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J.Kwest makes room for rap in the house of the Lord

By defying the Christian reluctance to embrace hip-hop, this Hyde Park pastor and MC hopes to help people find God in their daily lives.

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Senior pastor Julian DeShazier, aka Christian rapper J.Kwest, at University Church - JOHN STURDY
  • John Sturdy
  • Senior pastor Julian DeShazier, aka Christian rapper J.Kwest, at University Church

All things were made by him; and without him was not any thing made that was made. —John 1:3

Julian DeShazier has been leading a congregation at University Church in Hyde Park since 2010 and rapping as J.Kwest for even longer. He's on a quest—hence his stage name—to find a middle ground where hip-hop and gospel music can coexist.

Defined by the qualities that differentiate them—the former is often saturated in profanity, violence, and sex, while the latter is a sacred African-American tradition rooted in praising and worshiping God—the two genres might seem as incompatible as oil and water. But Christian rap has been around for decades: Virginia trio DC Talk earned a Grammy in 1994 with the hip-hop influenced 1992 record Free at Last. (Oddly, it won Best Rock Gospel Album—the category didn't become Best Rock or Rap Gospel Album till 2007, and after 2011 the word "rap" disappeared from the names of the gospel categories altogether.) DC Talk paved the way for today's most glorified Christian hip-hop artist, Atlanta-based rapper Lecrae, whose sixth studio full-length, 2012's Gravity, took home a Grammy for Best Gospel Album in 2013.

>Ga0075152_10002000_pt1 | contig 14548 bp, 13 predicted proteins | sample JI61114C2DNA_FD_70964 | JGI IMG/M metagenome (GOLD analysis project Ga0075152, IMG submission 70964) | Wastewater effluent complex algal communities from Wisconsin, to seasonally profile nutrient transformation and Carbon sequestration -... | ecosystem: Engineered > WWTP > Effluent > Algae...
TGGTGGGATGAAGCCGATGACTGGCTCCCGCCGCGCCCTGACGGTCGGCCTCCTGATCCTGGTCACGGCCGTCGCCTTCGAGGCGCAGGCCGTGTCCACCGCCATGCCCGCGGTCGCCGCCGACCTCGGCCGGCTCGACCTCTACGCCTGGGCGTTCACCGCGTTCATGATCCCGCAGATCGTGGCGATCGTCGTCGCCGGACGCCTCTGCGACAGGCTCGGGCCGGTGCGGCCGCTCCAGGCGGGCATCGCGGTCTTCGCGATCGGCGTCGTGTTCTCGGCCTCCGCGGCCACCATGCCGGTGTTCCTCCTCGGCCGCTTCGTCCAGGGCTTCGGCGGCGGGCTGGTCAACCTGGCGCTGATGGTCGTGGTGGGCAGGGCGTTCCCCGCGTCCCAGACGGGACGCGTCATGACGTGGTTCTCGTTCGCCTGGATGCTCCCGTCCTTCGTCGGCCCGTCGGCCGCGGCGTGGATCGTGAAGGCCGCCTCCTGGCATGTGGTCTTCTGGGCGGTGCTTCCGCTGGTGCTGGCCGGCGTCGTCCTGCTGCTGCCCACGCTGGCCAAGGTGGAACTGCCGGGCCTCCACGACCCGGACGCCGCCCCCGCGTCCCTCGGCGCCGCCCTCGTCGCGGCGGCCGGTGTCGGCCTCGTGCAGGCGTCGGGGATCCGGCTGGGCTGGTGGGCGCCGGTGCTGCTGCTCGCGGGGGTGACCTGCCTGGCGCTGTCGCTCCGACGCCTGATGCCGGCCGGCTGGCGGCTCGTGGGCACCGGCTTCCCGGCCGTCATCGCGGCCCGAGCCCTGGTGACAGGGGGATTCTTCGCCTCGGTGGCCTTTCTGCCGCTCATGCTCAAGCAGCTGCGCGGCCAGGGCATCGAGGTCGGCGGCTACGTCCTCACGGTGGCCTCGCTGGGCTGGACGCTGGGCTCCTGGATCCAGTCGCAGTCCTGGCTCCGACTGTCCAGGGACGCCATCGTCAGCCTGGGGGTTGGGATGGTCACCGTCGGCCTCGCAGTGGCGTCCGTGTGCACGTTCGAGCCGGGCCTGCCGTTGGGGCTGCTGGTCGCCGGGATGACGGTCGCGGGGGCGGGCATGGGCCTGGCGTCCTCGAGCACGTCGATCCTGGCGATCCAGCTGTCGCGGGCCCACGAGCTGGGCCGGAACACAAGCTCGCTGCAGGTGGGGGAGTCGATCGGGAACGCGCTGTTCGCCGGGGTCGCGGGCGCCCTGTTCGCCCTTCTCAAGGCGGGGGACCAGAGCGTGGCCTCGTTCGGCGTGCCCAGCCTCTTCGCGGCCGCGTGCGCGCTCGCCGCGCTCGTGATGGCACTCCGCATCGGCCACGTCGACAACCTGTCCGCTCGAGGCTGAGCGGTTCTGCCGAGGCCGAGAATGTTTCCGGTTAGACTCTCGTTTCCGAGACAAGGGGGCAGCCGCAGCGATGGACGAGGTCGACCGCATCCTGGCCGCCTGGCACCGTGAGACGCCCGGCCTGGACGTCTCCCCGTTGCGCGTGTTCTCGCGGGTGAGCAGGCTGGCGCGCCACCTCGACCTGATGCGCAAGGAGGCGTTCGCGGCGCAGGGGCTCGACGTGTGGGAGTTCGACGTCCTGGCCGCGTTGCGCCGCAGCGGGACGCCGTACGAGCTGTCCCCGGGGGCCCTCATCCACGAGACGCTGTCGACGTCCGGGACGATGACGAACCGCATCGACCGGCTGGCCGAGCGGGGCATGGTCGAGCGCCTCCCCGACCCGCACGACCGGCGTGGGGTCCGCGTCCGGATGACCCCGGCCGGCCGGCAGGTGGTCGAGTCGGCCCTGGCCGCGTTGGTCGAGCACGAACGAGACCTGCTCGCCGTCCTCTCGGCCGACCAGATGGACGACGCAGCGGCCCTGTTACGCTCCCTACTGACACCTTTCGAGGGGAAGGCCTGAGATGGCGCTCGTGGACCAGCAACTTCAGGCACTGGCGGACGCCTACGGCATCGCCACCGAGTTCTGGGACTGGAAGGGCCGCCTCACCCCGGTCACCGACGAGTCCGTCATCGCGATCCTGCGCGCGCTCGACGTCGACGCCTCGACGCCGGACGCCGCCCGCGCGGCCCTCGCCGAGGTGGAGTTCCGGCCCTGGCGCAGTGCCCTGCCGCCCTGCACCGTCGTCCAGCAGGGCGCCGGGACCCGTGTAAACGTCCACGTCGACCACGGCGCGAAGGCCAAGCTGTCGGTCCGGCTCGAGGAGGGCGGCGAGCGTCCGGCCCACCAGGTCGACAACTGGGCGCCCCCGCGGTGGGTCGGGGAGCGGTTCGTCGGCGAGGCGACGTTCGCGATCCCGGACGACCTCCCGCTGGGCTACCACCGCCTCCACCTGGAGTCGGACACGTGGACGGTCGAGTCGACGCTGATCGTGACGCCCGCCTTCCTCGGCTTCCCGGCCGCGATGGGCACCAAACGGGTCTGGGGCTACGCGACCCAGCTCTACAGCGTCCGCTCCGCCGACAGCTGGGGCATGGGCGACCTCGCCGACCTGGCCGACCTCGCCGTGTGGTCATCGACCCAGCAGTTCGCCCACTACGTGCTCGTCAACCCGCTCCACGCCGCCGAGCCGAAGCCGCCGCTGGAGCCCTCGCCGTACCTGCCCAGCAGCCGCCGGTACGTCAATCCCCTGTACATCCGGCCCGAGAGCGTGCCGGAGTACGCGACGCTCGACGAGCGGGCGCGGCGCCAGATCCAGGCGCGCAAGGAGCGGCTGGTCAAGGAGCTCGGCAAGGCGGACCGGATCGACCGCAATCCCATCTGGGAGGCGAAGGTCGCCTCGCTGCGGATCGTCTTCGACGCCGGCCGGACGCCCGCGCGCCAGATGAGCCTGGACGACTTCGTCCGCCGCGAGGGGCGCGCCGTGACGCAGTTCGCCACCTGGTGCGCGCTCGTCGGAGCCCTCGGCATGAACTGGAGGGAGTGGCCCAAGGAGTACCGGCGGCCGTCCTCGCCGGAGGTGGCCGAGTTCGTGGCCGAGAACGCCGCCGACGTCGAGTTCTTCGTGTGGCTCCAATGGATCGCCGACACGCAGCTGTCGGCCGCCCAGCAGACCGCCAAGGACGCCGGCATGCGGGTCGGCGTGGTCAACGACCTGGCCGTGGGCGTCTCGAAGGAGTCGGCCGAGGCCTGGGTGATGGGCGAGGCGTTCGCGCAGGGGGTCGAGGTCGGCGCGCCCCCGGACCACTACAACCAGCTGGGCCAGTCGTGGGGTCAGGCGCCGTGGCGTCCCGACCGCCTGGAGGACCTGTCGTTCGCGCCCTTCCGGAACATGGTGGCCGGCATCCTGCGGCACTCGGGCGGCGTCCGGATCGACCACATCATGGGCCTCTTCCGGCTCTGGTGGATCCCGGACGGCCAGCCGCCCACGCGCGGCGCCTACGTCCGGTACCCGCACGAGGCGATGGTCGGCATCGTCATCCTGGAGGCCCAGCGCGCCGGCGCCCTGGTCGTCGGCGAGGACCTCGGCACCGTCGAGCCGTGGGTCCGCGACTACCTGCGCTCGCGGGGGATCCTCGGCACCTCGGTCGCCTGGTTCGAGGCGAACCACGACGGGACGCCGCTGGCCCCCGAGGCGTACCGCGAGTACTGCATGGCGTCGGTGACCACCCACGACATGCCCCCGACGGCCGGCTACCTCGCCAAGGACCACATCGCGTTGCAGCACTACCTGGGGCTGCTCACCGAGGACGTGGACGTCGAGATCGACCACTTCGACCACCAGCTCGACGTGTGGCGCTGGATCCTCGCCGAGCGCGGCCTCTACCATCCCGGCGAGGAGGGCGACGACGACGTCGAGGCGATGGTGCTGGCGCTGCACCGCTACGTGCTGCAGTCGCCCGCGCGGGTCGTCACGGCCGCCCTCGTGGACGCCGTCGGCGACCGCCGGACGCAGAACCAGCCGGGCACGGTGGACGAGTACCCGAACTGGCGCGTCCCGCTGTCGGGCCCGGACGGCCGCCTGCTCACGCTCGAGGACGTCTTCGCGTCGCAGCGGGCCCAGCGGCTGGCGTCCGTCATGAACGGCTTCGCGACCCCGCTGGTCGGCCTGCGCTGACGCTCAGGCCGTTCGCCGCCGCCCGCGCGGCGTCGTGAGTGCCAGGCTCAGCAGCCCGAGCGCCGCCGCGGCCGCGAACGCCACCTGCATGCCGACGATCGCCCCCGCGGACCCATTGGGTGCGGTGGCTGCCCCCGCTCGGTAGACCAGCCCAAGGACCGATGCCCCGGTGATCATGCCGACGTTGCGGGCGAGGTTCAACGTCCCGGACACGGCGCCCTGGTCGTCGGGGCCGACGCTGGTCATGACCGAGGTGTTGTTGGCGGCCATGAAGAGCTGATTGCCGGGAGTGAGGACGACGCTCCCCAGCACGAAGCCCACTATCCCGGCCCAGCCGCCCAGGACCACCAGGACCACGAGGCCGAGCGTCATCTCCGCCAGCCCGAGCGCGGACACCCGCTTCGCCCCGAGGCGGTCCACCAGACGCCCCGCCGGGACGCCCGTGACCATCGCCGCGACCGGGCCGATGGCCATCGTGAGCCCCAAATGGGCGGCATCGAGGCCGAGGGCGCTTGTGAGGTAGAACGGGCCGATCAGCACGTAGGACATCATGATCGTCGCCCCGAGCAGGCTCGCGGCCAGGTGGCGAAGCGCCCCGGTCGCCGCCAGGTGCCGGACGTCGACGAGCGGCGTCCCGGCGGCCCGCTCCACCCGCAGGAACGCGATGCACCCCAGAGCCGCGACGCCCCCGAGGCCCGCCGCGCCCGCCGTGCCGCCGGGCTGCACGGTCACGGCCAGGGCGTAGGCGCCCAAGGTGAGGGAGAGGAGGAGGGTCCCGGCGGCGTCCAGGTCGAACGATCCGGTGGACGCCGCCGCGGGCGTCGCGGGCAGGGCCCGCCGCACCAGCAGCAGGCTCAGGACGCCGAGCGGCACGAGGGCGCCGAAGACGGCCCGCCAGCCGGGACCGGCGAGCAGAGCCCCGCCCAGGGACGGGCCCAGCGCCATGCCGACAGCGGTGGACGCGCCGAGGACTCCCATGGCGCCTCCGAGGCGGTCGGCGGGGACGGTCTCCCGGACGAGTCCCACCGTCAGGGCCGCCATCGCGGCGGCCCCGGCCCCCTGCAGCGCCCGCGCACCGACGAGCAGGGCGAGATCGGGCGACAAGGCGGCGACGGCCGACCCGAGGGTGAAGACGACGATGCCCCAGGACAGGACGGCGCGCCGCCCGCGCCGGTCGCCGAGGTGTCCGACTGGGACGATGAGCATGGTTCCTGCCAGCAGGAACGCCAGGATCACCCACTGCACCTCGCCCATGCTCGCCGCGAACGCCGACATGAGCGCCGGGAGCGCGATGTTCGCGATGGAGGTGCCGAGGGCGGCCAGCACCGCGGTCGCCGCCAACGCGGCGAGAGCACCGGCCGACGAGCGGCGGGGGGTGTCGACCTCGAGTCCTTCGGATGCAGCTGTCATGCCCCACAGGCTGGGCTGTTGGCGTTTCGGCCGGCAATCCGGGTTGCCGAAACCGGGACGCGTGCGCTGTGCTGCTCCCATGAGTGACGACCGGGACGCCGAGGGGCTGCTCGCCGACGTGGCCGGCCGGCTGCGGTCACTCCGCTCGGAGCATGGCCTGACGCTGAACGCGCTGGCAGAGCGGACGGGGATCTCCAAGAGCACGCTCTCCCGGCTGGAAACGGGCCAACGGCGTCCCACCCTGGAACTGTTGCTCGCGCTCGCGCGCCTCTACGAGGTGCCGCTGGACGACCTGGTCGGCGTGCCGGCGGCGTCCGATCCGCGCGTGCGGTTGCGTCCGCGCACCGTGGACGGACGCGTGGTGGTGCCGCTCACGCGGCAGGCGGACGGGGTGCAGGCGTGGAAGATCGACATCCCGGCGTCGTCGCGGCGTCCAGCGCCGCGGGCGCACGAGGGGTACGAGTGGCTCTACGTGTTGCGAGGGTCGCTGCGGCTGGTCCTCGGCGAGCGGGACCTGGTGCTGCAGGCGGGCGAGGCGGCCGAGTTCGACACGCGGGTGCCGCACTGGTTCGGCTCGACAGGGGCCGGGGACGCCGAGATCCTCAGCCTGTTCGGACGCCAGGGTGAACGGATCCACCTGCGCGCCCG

Despite how long Christian rap has existed, J.Kwest still grapples with calling himself a Christian rapper. Born in Chicago, the 32-year-old became senior pastor at University Church a month after graduating from the University of Chicago's Divinity School. In his teens he attended New Faith Baptist Church in Matteson, which accepted his hip-hop rhymes with open arms—the rap duo Verbal Kwest, which he'd joined while still in high school in 2001, even performed there. But when he toured as a musician after graduating from Morehouse College in Atlanta in 2005, he found the climate very different. While playing in churches around Chicago and across the country in 2007 to support the J.Kwest EP 20/20: The InVision, he discovered just how rare it was for pastors to support Christian rap. "There were certain churches that would mess with you, and then you just knew the ones that wouldn't," he says.

"One time, I got off the stage [at] a church in Chicago, and the pastor comes up after me and says, 'All right y'all, now we can get back to having church for real,'" J.Kwest recalls. (He doesn't feel comfortable referring to the south-side congregation by name.)

This fall J.Kwest released his first full-length album, Lemonade, but he continues to struggle to find churches that will allow him to perform his music. He'd like to be able to call it simply "Christian rap," but many people in traditional gospel circles dismiss Christian rap as sacrilegious for its attempts to mimic what's popular in secular music—often seen as "the devil's music." The friction between the two is at least as old as the Saturday-­night/Sunday-morning dichotomy in the blues.